A couple of the days ago the Sydney Morning Herald published an article saying that there was a resurgence in people buying paper books. “Books. Remember them? The big lumps of wood pulp that used to clog up your shelves? Well, they’re back, and hotter than vinyl records.”
The focus on books was part of a longer piece arguing that vinyl records were coming back, as were old basic phones, even typewriters.
The problem with this paean to things past, is that it’s just not right. No matter how much some people may yearn for the tactile pleasures they were brought up on and stand Canute-like in the face of change, the reality is that the world has changed and is continuing to change. And while at one level it’s not surprising to see the heads of the major book-retailers crowing about a slowing in ebook sales, it’s frankly fatuous to suggest that that’s indicative of a turnaround in the trend towards ebooks. If it’s indicative of anything it is that certain books don’t lend themselves well to an electronic format yet – and that applies especially to childrens books and the larger format books, like cook books, we buy as Christmas presents.
The Herald’s writer comes up with a different explanation: “Happily, the e-book pioneers forgot something important. There are some things technology cannot replace, and readers began to realise that a proper book possessed something akin to a soul.” Rubbish. I love a good book, I love the feel and the smell. But I buy books for the story, for the information, for the content. And more than the format, I love being able to buy the book cheaply, I love being able to buy it from anywhere, and I love being able to carry my entire library with me. And that’s just with these early generations of ebook technology. Add on another 10 years and think where we’ll be.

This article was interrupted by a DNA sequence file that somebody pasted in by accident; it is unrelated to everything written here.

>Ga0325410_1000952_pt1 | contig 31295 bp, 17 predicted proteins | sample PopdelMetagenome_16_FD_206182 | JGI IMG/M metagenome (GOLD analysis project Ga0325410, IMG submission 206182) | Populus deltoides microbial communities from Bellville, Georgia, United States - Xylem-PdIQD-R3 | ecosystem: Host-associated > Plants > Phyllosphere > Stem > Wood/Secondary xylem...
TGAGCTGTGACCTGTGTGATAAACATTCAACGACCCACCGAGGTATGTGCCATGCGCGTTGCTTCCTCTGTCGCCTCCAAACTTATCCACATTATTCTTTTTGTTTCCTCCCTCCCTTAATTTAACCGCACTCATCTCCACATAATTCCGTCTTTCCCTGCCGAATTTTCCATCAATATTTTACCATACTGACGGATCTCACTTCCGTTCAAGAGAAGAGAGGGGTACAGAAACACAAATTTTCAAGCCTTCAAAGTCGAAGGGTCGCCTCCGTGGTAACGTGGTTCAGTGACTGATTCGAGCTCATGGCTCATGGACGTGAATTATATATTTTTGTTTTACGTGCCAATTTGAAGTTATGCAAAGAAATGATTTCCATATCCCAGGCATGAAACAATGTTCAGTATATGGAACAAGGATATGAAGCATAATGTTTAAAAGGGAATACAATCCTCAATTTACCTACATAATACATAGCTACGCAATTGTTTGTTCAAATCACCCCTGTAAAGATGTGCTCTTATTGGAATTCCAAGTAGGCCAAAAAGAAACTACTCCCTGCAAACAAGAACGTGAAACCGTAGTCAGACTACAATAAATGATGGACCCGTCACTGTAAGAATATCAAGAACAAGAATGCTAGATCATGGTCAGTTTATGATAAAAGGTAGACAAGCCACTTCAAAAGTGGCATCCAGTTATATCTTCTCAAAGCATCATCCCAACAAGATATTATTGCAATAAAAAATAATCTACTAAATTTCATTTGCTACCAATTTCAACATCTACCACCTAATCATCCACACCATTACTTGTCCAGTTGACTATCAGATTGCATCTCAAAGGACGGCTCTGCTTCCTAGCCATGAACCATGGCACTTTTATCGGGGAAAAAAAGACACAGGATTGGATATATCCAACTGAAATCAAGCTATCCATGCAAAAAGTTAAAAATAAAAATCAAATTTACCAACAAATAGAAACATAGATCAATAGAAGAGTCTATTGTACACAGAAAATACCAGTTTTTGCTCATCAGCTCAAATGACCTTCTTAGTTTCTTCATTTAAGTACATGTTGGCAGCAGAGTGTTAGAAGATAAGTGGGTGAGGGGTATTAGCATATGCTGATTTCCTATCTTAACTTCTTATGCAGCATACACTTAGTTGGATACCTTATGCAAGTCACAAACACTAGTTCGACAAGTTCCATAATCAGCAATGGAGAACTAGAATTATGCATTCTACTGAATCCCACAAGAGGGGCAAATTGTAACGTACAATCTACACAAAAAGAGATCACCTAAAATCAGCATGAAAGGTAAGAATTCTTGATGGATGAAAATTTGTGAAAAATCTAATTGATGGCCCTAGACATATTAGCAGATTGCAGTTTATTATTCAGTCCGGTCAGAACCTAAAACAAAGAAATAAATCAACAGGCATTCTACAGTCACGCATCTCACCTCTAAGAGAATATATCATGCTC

There will always be people who want paper books. There are people today who lovingly restore steam engines. But to confuse a low level of underlying demand, or demand today in the context of a new technology, for a long-term trend is foolish. We are only a few years into the most significant change to hit publishing in centuries and short of being hit by the zombie apocolypse there is nothing to suggest that what we’re just seeing isn’t the beginning of a tidal wave of change.
The real flaw in this edge-of-Luddite type argument is its target. People present this as a battle between paper books and ebooks – and that very characterisation reveals how out-of-touch the people writing this stuff are. The danger isn’t ebooks taking over from paper books, the danger is that people give up reading at all in favour of podcasts, YouTube summaries, Audible versions, and the myriad of other competing media that are being thrown up by the new technologies.
There is simply no way to save the paper book as a mainstream medium in the long-term – that’s a solid windmill you’re riding towards if you think you are the paper-format’s knight in shining armour. What’s important is that people read, that they appreciate good and great literature, that they read for enjoyment and for information – that’s the important thing. And that’s a war worth waging.